Happiness is elusive and fleeing.
On rare occasions, we may realize that we're intently happy - such as when falling in love. We expect this state of euphoria to continue unabated. Yet, too much early happiness might be a bad thing as we age. A provocative new study by Shigehiro Oishi, a University of Virginia psychologist, concludes that people who report a greater number of positive events seem to find diminishing returns from future happy events.
Unhappy people, on the other hand, who experience more negative events appear to get higher returns from happy events.
We find Oishi's findings worth thinking about as we grow older and start to run into the losses we all face in later life - chronic illness, the loss of close friends to death or to a move. Many of us unexpectedly experience a huge loss when we retire only to discover that our work was a large part of our identity and self-esteem.
Commenting on Oishi's research, Dr. Sonja Lyubomirsky, a psychologist at the University of California Riverside, cautions that lots more research needs to be done before his conclusions can be accepted or rejected.
She doesn't dismiss them out of hand, though. The theory behind Oishi's conclusions "has to do with rising aspirations, or rising expectations - the more you have, the more you expect to have what you have," she explains.
"Say you're famous and you're used to being famous and someone doesn't recognize you or give you proper respect, you get upset," she said by way of an example.
Those with lower expectations, then, might well be more delighted when someone recognizes them since they don't expect it - they expect the opposite, that nobody will remember them.
Lyubomirsky also notes that the theory might hold water if you take 100 very happy people and 100 very unhappy people and then have them experience the exact same kind of events in one week - say, 3 positive and 2 negative - e.g., received a compliment, got a good deal on a major purchase, met a major deadline. On the negative side, the 200 people also got stuck in traffic, a major aggravating occasion for many. "The unhappy people would obtain a greater boost in their happiness that week than the happy people," the psychologist says.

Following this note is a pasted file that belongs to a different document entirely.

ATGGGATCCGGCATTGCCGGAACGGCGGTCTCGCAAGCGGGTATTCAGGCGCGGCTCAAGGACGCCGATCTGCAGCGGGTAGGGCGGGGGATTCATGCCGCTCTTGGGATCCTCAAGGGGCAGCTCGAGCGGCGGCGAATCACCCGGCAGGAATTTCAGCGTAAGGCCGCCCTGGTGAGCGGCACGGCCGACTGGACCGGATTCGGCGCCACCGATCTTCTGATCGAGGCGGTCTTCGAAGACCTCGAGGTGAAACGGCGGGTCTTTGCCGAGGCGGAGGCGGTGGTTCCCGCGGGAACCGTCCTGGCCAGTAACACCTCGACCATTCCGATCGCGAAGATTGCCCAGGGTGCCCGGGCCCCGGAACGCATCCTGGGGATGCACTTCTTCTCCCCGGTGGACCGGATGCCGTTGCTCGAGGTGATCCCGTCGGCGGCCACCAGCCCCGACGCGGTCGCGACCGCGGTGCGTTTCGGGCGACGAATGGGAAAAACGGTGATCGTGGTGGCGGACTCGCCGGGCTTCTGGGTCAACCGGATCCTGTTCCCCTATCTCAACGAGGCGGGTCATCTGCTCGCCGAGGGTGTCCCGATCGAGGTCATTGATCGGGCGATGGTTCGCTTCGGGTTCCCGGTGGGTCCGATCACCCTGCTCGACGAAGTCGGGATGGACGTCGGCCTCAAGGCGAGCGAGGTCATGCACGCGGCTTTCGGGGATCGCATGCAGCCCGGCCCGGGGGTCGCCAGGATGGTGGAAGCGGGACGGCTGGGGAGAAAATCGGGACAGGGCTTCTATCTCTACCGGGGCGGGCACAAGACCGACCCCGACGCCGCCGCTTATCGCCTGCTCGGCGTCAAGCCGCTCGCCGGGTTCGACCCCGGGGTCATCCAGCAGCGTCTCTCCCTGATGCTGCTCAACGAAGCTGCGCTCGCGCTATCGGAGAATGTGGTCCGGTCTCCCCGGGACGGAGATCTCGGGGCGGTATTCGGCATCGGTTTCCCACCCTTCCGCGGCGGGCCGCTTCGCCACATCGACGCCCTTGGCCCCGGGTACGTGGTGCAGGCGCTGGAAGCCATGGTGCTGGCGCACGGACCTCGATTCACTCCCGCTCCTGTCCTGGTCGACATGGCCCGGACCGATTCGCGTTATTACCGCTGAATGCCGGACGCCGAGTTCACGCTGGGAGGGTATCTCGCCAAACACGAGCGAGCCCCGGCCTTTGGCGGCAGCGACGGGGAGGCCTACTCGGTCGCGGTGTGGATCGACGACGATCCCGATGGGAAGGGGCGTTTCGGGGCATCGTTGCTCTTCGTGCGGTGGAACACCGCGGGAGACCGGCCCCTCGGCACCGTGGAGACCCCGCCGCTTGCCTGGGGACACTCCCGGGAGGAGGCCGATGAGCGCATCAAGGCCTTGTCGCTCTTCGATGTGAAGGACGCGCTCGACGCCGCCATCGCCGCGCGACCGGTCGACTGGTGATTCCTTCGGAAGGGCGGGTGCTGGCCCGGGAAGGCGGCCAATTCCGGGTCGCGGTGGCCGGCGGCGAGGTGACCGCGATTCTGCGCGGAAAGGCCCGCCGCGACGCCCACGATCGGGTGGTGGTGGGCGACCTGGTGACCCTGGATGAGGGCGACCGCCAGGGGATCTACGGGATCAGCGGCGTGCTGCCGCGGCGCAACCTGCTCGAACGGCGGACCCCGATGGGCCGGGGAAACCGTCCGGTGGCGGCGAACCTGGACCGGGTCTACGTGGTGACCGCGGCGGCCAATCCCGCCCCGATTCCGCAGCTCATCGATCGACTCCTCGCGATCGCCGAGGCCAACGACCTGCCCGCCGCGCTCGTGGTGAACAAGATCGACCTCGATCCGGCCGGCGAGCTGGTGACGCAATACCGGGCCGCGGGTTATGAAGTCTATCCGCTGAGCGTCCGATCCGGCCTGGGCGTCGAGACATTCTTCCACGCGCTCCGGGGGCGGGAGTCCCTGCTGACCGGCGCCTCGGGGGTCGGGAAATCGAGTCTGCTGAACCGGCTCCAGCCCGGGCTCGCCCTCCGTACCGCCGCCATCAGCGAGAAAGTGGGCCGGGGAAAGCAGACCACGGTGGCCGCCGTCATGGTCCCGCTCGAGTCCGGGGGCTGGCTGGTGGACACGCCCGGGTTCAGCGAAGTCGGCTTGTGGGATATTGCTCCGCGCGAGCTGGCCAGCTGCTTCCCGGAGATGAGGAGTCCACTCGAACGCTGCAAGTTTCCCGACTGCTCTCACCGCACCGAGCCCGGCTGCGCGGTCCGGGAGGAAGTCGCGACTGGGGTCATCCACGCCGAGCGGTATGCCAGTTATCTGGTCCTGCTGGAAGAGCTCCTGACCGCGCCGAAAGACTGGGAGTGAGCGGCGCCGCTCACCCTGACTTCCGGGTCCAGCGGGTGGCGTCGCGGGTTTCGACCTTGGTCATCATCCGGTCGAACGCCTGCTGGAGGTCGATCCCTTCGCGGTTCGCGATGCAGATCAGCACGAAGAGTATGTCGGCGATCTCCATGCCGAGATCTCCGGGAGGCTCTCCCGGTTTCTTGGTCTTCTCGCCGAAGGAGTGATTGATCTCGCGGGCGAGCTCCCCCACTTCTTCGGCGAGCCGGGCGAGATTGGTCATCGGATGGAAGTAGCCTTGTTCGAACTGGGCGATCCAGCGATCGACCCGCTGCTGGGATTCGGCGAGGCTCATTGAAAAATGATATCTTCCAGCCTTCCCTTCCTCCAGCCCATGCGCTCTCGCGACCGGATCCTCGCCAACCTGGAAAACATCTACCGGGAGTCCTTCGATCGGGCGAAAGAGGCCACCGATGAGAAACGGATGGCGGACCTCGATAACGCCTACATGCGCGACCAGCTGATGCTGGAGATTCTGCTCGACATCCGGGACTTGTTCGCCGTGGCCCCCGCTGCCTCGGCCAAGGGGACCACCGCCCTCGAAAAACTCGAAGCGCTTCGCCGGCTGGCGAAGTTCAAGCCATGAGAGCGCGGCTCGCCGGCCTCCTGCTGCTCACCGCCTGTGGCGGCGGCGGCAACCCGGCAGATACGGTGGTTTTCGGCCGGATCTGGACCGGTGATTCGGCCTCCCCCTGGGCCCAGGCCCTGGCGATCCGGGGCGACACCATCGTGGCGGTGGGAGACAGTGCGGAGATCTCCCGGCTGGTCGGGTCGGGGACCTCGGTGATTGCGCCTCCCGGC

An unhappy person might go from a 4 to a 6 on a happiness scale, whereas a happy person might go from a 6 to a 7. "So you see that the unhappy person got a bigger boost, but note that they are less happy overall," she continues. How might the happiness/unhappiness theory work when we encounter something really bad, such as a diagnosis of cancer?
Contrary to what many might believe, people with that dread diagnosis often testify to the good they've received as they battled the disease. Here's what a physician wrote online in responding to the research results:
"I am a 57-year-old physician and I think you're on to something. During the last 25 years, I've seen patients diagnosed with potentially fatal illnesses generally go one of two ways. Some simply collapse and perish. Others seize the opportunity to make the most of life, whatever may come."
Reflecting that observation, the doctor adds that he was recently diagnosed with laryngeal cancer. "I knew within a nanosecond of learning my diagnosis and prognosis which way I wanted to go. As I've moved through treatment to rid me of this uninvited invader, my quality and appreciation of life have improved immeasurably."
Poignantly, he concludes, "I've recently tasted a kind of happiness I don't think I've ever known before."
He writes that while still not knowing whether his cancer will be cured. We have concluded that the study is definitely not suggesting that we temper happiness early in life so that our expectations don't rise so high that we cannot continue to reach them. Instead, we would assume that the author is warning us that, sometimes, great joy is an abnormal state and we must be prepared to drop down to reality. Of course, being depressed and pessimistic is abnormal too. Maybe, the answer is that sage advice you received long ago from your grandmother: Life has its ups and downs. You should expect both.
A resource for further thought is "The How of Happiness: A Scientific Approach to Getting the Life You Want," by Sonja Lyubomirsky, Penguin Press, 2007.
By Joe Volz and Kate Bird
E-mail Joe Volz at email@example.com, or write to 2528 Five Shillings Road, Frederick, MD 21701.
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